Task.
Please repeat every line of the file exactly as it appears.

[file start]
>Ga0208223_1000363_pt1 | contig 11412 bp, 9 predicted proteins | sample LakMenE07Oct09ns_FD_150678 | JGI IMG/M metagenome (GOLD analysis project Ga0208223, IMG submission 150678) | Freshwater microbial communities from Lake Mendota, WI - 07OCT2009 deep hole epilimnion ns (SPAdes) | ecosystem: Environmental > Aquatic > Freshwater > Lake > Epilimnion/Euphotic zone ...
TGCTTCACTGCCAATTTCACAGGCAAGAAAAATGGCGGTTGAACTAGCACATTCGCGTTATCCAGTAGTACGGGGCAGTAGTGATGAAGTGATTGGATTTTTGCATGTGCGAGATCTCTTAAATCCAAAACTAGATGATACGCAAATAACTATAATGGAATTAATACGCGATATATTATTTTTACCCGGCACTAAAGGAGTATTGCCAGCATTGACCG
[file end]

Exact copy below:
>Ga0208223_1000363_pt1 | contig 11412 bp, 9 predicted proteins | sample LakMenE07Oct09ns_FD_150678 | JGI IMG/M metagenome (GOLD analysis project Ga0208223, IMG submission 150678) | Freshwater microbial communities from Lake Mendota, WI - 07OCT2009 deep hole epilimnion ns (SPAdes) | ecosystem: Environmental > Aquatic > Freshwater > Lake > Epilimnion/Euphotic zone ...
TGCTTCACTGCCAATTTCACAGGCAAGAAAAATGGCGGTTGAACTAGCACATTCGCGTTATCCAGTAGTACGGGGCAGTAGTGATGAAGTGATTGGATTTTTGCATGTGCGAGATCTCTTAAATCCAAAACTAGATGATACGCAAATAACTATAATGGAATTAATACGCGATATATTATTTTTACCCGGCACTAAAGGAGTATTGCCAGCATTGACCG